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Least Sympathetic|Bosses in Town

DES MOINES (CN) - A general store fired a manager who needed time off work to recover from the shock of having to call police to find an employee's newborn twins, dead, the manager claims in court.

Teresa Anderson sued Casey's General Stores and Casey's Marketing Company, in Federal Court. They are the only parties to the complaint.

Anderson claims in the lawsuit that her employee, nonparty Jackie Burkle, looked obviously pregnant in the winter of 2011-12, but denied it.

Burkle "was charged and arrested for two counts of murder in the first degree of her two baby girls," Anderson says in the lawsuit.

Burkle pleaded guilty to two counts of second-degree murder and was sentenced in August 2012 to 50 years in prison, according to the Ames (Iowa) Tribune.

Anderson says in the lawsuit that Burkle called in sick in the early morning of Jan. 7, 2012, and that, "believing Ms. Burkle was likely going into labor," Anderson went to work to cover her shift and "pleaded with her to let her take her to the doctor."

Burkle refused, Anderson says.

The lawsuit continues: "Believing something was wrong, plaintiff called the police chief and asked him to come to the store for a cup of coffee.

"Plaintiff showed Chief Pote surveillance video of Ms. Burkle.

"At approximately 1:00 p.m. a police officer started looking through Casey's Dumpsters.

"The next day, on January 8, 2012, she learned that the 'baby' she suspected Ms. Burkle was pregnant with was actually twins and that they were dead."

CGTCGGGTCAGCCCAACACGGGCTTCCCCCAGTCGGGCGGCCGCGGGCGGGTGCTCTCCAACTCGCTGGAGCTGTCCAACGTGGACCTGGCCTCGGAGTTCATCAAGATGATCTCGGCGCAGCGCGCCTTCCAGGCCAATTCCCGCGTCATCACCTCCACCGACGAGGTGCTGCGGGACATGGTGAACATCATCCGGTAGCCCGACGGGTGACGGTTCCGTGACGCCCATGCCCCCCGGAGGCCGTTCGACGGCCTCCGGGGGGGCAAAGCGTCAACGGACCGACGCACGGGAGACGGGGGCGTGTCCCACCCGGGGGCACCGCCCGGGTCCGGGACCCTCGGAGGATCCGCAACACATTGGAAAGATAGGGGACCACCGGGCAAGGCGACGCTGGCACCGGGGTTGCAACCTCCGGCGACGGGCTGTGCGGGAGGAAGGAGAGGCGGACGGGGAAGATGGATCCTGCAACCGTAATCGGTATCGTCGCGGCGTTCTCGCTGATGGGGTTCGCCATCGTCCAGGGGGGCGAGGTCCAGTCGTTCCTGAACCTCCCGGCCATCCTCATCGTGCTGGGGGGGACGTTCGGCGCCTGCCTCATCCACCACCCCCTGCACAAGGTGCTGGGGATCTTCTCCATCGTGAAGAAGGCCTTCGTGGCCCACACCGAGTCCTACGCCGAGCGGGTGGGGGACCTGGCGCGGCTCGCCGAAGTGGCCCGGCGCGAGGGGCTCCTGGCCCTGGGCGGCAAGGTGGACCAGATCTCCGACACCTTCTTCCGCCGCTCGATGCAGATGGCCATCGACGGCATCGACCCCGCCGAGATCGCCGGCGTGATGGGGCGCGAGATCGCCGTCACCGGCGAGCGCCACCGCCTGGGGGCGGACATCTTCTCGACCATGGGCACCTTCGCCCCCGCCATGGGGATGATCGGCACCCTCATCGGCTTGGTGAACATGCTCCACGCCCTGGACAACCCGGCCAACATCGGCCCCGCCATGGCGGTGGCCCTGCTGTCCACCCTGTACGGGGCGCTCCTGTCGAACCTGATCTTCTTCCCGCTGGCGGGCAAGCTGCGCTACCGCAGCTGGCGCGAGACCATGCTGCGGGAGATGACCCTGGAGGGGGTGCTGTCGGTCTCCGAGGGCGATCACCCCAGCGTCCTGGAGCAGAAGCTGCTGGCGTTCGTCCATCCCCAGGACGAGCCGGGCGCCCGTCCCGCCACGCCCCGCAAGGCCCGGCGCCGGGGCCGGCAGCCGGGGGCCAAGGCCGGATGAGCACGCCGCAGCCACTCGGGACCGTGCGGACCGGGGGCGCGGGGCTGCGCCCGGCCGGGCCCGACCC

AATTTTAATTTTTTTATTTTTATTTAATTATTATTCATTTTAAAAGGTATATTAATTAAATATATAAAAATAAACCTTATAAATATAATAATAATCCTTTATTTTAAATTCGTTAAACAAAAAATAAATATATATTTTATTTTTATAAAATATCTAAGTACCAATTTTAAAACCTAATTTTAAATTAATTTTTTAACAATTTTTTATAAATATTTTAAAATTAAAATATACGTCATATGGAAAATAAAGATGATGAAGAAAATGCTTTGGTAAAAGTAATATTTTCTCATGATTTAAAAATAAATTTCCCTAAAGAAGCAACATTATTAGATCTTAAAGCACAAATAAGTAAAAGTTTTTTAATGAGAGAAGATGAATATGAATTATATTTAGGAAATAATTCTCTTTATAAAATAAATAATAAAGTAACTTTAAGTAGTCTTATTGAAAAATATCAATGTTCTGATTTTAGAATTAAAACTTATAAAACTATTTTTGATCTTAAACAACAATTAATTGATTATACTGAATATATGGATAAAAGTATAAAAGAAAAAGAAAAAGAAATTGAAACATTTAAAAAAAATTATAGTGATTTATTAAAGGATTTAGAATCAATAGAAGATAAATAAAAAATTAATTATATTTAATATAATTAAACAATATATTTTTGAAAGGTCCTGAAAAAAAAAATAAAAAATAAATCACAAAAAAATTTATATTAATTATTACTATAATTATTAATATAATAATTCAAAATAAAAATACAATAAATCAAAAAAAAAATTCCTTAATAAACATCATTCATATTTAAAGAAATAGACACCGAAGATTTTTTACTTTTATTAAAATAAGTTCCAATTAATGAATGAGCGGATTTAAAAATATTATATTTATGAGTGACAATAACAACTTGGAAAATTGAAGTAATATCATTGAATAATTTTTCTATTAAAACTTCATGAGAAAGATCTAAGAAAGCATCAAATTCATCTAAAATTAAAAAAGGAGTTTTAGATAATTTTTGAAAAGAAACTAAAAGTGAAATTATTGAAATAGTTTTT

Chief Pote found the babies dead in the trunk of Burkle's car after questioning her, according to the Ames Tribune.

Anderson says in the lawsuit that she is the mother of twins and the incident made her "extremely upset."

When she told her district manager what had happened, she says, he "told her she was too emotional and too maternal." She says the manager "told her that this was not a Casey's issue."

On Jan. 9, Anderson says, she "was completely overwhelmed and slightly paranoid about Ms. Burkle attempting to retaliate against her for calling the police."

She says she requested and received a police escort to and from work on Jan. 9 and 10.

Totally stressed out, Anderson says, she left work to see a psychiatrist on Jan. 9 and then went to human resources at the corporate office, to explain "the situation and the need for help for her employees and herself."

"Plaintiff was again told this was not a Casey's issue," she says in the lawsuit.

Less than 30 minutes later, the district manager left her a voicemail saying he would see her at the store the next day. On Jan. 10 he reprimanded her told her that Casey's "could have fired her," Anderson says.

She says she cried throughout the meeting "and believed they were trying to make her quit."

Burkle was arrested and charged with murder on or about Jan. 11, according to the lawsuit.

"The stress of the situation of being the one to report Ms. Burkle to the police, the lack of support she received by management and the threats that her job was now at stake, was simply too much for plaintiff to handle," Anderson says in the complaint.

She saw her therapist on Jan. 12 and 13, and the therapist told her she needed to take time off work. When she told her boss, he replied: "Who is going to do the books while you are gone?" according to the complaint.

"Just a few hours after she returned from FMLA leave," Anderson says, the district manager fired her.

She seeks damages for violations of the Family and Medical Leave Act.

She is represented by Jill Zwagerman, with the Newkirk Law Firm.

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